31 shell region

33 openings

39 floor

41 fixing region for the cylinder-piston unit

42 channels, angular

44 bayonet stud

50 spring-loaded element, screw compression spring, spring-energy storage

55 spring-loaded elements on (21)

56 retaining groove of (82)

57 fluting of (82)

58 front end of (82)

59 inner walls of (82)

60 piston-actuating plunger

62 pilot pin

73 plunger disc

74 front face, lower; front face end

75 collar surface, front face end

76 piston slide

77 cone widening

79 washer

80 actuating unit

81 operating element, pushbutton

82 actuating element

83 widened region

84 return flank

85 edge, sharp-edged

86 actuating lever, retaining element

87 latching lug

88 pivot joint

89 pivot axis

90 original fastener, banderole, retaining element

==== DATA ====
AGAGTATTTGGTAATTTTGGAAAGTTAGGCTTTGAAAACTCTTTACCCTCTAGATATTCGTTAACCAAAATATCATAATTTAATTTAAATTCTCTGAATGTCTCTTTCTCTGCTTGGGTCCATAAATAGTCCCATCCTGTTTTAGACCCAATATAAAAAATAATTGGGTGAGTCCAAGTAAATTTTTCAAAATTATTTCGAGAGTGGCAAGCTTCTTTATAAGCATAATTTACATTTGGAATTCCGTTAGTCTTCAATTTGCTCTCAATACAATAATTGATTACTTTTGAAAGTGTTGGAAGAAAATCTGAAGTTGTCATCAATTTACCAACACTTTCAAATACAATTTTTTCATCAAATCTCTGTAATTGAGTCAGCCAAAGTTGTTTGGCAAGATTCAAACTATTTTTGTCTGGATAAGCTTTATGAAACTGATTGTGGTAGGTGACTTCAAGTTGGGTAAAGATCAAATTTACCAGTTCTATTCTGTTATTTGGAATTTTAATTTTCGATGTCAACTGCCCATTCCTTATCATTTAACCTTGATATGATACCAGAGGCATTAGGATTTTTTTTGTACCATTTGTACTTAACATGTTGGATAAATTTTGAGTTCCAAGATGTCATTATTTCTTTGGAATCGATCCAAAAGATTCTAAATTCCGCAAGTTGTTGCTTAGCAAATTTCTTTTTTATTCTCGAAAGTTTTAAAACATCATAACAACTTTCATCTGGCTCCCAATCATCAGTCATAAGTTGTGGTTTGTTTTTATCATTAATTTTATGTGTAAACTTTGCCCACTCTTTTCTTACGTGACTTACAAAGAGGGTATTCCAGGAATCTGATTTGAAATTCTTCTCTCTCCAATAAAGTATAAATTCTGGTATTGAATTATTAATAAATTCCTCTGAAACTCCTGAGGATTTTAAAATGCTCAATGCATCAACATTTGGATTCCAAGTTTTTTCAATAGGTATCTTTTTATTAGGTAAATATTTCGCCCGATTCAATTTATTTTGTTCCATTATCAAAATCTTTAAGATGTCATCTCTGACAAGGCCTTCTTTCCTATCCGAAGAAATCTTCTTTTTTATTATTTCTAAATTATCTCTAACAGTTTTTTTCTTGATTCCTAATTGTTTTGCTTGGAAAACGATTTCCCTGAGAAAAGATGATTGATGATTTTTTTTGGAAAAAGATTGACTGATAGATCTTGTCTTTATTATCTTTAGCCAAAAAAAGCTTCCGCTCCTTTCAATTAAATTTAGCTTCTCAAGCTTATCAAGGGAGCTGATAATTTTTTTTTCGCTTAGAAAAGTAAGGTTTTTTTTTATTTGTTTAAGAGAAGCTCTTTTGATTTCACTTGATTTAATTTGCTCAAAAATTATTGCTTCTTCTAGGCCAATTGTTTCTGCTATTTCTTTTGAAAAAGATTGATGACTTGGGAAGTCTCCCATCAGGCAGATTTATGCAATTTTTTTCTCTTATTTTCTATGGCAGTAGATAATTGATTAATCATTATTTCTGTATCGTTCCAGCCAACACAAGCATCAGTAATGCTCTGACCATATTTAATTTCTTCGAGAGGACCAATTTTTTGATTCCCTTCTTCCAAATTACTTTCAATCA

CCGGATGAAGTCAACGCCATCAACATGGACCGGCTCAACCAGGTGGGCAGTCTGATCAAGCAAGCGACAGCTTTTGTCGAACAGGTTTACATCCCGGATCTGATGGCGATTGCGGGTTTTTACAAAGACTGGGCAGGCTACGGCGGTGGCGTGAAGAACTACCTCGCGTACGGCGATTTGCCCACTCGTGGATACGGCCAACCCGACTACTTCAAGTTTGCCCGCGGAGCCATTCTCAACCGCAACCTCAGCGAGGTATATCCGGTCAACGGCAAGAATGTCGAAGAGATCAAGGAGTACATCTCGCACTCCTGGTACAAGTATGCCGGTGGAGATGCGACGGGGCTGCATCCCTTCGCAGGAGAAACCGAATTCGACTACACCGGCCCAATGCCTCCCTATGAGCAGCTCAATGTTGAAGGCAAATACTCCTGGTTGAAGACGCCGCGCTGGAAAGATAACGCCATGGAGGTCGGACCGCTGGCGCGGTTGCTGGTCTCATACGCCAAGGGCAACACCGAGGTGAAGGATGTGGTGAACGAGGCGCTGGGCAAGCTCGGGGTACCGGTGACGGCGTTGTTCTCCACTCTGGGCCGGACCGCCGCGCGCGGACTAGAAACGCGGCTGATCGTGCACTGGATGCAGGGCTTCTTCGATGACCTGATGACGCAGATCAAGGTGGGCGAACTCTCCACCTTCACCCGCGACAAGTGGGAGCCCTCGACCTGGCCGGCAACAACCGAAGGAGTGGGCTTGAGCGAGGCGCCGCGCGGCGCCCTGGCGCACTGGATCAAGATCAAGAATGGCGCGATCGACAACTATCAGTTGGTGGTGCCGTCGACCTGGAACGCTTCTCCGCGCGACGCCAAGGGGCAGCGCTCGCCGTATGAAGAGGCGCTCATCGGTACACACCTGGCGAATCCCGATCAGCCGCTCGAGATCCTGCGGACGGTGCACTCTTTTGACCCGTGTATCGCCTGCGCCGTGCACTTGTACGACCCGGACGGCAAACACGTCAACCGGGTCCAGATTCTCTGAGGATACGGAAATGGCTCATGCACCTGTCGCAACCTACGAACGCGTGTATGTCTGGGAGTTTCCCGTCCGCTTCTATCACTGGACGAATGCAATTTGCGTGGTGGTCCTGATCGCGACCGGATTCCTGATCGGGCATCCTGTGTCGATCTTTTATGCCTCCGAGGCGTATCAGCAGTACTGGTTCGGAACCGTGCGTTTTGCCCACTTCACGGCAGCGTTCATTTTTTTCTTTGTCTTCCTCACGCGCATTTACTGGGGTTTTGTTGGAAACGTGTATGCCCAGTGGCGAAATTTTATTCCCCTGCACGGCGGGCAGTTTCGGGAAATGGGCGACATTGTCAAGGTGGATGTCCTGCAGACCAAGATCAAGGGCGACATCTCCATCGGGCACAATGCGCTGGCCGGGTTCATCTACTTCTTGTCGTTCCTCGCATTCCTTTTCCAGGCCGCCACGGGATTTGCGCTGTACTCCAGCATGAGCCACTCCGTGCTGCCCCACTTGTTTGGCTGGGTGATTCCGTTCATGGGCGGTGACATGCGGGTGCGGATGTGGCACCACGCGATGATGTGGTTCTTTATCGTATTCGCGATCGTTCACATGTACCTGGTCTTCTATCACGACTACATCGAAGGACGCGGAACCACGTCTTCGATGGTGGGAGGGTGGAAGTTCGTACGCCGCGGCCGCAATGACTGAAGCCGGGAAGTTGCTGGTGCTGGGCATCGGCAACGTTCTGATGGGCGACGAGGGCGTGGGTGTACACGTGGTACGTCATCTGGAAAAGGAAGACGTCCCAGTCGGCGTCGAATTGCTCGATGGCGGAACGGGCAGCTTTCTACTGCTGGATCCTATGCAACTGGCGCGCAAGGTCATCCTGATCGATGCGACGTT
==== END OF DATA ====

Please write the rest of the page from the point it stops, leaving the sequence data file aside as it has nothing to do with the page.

95 original fastener, banderole, retaining element

96 tear-off tab

97 retaining ring

98 latching cam

100 cylinder-piston unit

101 cylinder

103 front end

106 bore, nozzle

107 recess in the front end

111 piston

112 annular groove

114 sealing ring, seal

120 protective cap, adhesive seal

Patent Citations
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Referenced by
Citing PatentFiling datePublication dateApplicantTitle
US8556862 *Sep 18, 2009Oct 15, 2013Becton Dickinson And CompanyNeedle mounting feature for ensuring proper reconstitution sequence
US20110201999 *Sep 18, 2009Aug 18, 2011Becton, Dickinson And CompanyNeedle mounting feature for ensuring proper reconstitution sequence
Classifications
U.S. Classification604/68, 604/72
International ClassificationA61M5/30
Cooperative ClassificationA61M2005/2013, A61M5/2033, A61M2005/2073, A61M5/30
European ClassificationA61M5/30
Legal Events
DateCodeEventDescription
Nov 23, 2009ASAssignment
Owner name: LTS LOHMANN THERAPIE-SYSTEME AG,GERMANY
Free format text: ASSIGNMENT OF ASSIGNORS INTEREST;ASSIGNOR:MATUSCH, RUDOLF;US-ASSIGNMENT DATABASE UPDATED:20100325;REEL/FRAME:23611/252
Effective date: 20091106
Free format text: ASSIGNMENT OF ASSIGNORS INTEREST;ASSIGNOR:MATUSCH, RUDOLF;REEL/FRAME:023611/0252
Owner name: LTS LOHMANN THERAPIE-SYSTEME AG, GERMANY